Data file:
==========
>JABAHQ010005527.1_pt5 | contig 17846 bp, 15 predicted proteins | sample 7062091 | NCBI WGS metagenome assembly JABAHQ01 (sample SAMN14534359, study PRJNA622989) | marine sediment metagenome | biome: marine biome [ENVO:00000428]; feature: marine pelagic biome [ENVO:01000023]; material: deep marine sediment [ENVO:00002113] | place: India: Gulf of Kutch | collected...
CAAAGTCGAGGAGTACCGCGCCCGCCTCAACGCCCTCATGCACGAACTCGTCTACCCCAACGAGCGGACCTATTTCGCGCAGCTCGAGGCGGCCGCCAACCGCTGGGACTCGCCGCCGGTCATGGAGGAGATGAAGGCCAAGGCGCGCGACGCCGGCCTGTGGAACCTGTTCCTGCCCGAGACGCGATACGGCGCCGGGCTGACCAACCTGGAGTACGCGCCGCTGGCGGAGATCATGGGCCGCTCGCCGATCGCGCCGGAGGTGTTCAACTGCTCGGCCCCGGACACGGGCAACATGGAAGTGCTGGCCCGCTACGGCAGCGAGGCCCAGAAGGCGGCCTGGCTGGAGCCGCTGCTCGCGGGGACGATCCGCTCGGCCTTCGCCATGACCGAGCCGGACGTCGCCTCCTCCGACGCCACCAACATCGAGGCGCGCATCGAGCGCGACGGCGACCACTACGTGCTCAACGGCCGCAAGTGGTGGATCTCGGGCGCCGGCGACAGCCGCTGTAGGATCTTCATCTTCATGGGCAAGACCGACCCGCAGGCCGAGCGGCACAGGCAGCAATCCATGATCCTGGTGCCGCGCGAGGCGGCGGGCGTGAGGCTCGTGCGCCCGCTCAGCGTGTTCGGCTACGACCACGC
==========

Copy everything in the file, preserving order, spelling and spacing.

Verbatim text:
>JABAHQ010005527.1_pt5 | contig 17846 bp, 15 predicted proteins | sample 7062091 | NCBI WGS metagenome assembly JABAHQ01 (sample SAMN14534359, study PRJNA622989) | marine sediment metagenome | biome: marine biome [ENVO:00000428]; feature: marine pelagic biome [ENVO:01000023]; material: deep marine sediment [ENVO:00002113] | place: India: Gulf of Kutch | collected...
CAAAGTCGAGGAGTACCGCGCCCGCCTCAACGCCCTCATGCACGAACTCGTCTACCCCAACGAGCGGACCTATTTCGCGCAGCTCGAGGCGGCCGCCAACCGCTGGGACTCGCCGCCGGTCATGGAGGAGATGAAGGCCAAGGCGCGCGACGCCGGCCTGTGGAACCTGTTCCTGCCCGAGACGCGATACGGCGCCGGGCTGACCAACCTGGAGTACGCGCCGCTGGCGGAGATCATGGGCCGCTCGCCGATCGCGCCGGAGGTGTTCAACTGCTCGGCCCCGGACACGGGCAACATGGAAGTGCTGGCCCGCTACGGCAGCGAGGCCCAGAAGGCGGCCTGGCTGGAGCCGCTGCTCGCGGGGACGATCCGCTCGGCCTTCGCCATGACCGAGCCGGACGTCGCCTCCTCCGACGCCACCAACATCGAGGCGCGCATCGAGCGCGACGGCGACCACTACGTGCTCAACGGCCGCAAGTGGTGGATCTCGGGCGCCGGCGACAGCCGCTGTAGGATCTTCATCTTCATGGGCAAGACCGACCCGCAGGCCGAGCGGCACAGGCAGCAATCCATGATCCTGGTGCCGCGCGAGGCGGCGGGCGTGAGGCTCGTGCGCCCGCTCAGCGTGTTCGGCTACGACCACGC